Apr 2, 2017
The following text was adopted at a meeting of the whole Spark organization, describing the situation in which our work is carried out.
The whole year 2016 was dominated by the elections. This is usually the case in an election year – but the contest of the “establishment” by so-called “outsiders” in both parties, as well as Trump’s ability to bend the media to his outrageous statements, focused attention even more than normally.
We have little to add to the analysis we made of the results of the presidential election soon after November 8 – only to emphasize certain points.
The vote putting Trump in the White House was, first of all, a repudiation of the Democrats, at least as far as the working class is concerned, although it took different forms. Among white workers, there was some shift to the Republican candidate in working class areas, in part by white workers who the last two times voted for Barack Obama, and in part by white workers who, not having voted for a number of elections, if at all, did vote this time. Among black workers, there was an increase in the number of non-voters, perhaps deceived by Obama, but unwilling to vote for an open racist like Trump. The media highlighted the fact that perhaps almost one-third of Hispanics may have voted for Trump. Why should that surprise anyone? Hispanics are not monolithic; there are important class divisions and nationality distinctions hidden within this one category. Moreover, even among immigrants from Mexico or Central America, there can be differences according to how long someone has been here. Like so many other immigrant groups – Poles, just as an example – earlier immigrants can want to distinguish themselves from newcomers, including in which party they vote for.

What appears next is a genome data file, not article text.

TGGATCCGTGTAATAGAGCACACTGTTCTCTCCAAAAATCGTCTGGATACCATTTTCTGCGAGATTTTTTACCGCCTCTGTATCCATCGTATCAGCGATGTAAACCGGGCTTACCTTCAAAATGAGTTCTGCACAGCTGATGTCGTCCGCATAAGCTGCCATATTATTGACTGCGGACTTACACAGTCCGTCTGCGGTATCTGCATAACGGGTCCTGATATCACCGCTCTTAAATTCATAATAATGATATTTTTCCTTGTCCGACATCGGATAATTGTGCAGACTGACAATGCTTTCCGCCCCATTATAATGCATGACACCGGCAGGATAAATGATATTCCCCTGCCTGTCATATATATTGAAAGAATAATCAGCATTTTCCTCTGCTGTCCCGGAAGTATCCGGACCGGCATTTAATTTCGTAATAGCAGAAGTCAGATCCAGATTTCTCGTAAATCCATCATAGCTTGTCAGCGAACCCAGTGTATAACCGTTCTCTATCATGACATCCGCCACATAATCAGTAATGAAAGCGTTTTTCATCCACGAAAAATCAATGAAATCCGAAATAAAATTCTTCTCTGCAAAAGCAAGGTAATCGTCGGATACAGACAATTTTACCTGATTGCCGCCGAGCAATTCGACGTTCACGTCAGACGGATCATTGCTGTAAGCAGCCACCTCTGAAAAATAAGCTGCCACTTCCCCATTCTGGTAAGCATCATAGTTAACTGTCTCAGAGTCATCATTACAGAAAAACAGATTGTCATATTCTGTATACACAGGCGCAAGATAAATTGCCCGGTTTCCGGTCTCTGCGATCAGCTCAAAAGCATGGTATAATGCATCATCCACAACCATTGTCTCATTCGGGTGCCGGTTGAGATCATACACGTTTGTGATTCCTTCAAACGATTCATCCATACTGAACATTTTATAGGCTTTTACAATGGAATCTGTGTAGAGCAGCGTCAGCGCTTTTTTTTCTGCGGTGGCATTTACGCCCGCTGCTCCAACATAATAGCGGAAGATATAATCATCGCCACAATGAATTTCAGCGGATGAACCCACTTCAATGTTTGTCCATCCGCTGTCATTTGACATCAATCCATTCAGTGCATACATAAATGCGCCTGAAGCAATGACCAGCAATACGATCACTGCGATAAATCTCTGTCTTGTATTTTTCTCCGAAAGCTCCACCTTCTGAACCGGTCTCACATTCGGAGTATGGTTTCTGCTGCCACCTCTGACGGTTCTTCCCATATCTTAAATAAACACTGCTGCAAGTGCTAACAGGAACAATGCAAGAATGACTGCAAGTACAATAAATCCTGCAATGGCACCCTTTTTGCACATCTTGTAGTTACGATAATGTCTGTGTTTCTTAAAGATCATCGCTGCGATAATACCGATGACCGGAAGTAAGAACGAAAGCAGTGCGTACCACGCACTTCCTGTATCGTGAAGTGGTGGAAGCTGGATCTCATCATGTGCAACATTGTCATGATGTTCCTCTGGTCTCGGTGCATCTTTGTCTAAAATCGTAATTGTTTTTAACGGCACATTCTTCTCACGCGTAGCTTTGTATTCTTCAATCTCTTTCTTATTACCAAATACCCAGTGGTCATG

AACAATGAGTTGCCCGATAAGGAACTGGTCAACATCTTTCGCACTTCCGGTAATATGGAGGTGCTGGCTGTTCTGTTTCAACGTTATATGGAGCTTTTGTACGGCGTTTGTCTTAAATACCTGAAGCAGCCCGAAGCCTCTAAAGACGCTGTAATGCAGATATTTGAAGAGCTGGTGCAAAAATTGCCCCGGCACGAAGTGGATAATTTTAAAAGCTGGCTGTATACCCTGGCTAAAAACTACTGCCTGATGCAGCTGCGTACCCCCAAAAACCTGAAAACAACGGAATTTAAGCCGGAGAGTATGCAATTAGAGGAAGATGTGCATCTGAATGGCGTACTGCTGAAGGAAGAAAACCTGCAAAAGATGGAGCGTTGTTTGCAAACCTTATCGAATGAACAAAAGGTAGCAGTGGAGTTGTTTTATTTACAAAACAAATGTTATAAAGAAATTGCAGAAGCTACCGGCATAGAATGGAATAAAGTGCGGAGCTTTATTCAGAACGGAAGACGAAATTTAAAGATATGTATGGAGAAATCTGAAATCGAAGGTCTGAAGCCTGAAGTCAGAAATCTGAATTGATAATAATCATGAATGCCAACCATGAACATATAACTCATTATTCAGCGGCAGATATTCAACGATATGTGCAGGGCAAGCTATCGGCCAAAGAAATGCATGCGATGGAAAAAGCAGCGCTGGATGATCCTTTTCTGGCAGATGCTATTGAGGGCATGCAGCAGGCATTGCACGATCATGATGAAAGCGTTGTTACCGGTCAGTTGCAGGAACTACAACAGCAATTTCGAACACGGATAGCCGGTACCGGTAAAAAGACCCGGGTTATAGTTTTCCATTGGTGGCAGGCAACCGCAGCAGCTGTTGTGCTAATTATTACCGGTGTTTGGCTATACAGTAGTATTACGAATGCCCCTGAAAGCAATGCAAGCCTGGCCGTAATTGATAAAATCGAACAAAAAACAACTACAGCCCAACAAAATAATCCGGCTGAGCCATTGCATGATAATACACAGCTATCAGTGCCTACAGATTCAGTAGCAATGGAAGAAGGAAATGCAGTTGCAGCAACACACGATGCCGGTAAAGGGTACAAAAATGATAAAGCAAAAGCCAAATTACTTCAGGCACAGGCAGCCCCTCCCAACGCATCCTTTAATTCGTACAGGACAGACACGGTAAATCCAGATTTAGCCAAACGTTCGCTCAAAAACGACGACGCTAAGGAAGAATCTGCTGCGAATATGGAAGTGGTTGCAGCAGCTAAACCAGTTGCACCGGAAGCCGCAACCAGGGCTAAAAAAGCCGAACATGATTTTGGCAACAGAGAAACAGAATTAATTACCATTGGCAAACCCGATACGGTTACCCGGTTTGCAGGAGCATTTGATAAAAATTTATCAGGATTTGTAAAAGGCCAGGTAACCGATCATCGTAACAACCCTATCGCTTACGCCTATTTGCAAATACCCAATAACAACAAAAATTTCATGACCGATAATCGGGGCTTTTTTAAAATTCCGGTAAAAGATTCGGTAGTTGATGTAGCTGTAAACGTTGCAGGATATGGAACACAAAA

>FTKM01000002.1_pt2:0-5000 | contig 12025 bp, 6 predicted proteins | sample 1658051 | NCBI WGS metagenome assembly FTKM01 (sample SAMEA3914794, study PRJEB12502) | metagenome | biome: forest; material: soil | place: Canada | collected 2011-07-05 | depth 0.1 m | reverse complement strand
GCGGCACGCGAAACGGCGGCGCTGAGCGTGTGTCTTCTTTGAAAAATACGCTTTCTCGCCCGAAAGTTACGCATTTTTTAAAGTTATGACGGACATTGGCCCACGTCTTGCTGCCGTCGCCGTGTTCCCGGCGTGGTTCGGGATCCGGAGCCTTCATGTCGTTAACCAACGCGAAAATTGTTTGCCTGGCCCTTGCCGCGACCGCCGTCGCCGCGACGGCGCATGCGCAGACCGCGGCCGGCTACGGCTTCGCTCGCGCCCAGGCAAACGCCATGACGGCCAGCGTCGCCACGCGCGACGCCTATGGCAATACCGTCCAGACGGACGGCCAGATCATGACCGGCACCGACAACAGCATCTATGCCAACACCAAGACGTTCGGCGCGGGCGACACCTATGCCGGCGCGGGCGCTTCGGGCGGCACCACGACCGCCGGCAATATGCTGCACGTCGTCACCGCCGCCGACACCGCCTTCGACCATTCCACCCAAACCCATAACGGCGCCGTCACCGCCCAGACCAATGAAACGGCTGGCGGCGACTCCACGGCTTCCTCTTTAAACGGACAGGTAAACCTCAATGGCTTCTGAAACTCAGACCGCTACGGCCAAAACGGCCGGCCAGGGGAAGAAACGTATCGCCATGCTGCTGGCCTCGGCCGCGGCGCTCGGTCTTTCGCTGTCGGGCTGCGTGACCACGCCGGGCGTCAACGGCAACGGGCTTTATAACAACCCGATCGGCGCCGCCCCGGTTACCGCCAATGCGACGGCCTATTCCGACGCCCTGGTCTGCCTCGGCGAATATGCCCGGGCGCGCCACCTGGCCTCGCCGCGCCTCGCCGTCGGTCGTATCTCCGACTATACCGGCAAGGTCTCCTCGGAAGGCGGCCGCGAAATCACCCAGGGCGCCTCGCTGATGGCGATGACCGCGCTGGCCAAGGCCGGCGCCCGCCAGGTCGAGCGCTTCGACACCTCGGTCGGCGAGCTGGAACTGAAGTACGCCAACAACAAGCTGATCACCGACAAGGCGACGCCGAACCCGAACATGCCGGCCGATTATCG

There is another issue: who did not vote. A very significant part of the working class today – recent and not so recent immigrants – have no right to vote at all, even though they contribute to this society with their labor and their taxes. Furthermore, especially in the Deep South, barriers continue to be set in the way of poor people voting, usually poor black people, but not only. The legal restrictions of the Jim Crow era may no longer exist, but some of the obstacles to voting can be nearly as pernicious. Then there are all those people still in prison or, in many states, already out of prison or in jail awaiting court, who legally are denied the right to vote.
None of that takes account of all the people who just didn’t vote, some consciously, because they saw no interest in it, some simply out of boredom with the whole spectacle.
Even among those who legally had the right to vote, there was a large drop-off. Looking at the gross figures, about 73.5 million possible voters didn’t vote – more than the number who voted for either of the major candidates (Clinton had 65.8 million, Trump 62.9 million), while 7.7 million others either voted for one of the minor candidates or cast a blank vote when it came to the presidential line on their ballot. (We have to be careful not to attribute too much political consciousness to the numbers who abstained.)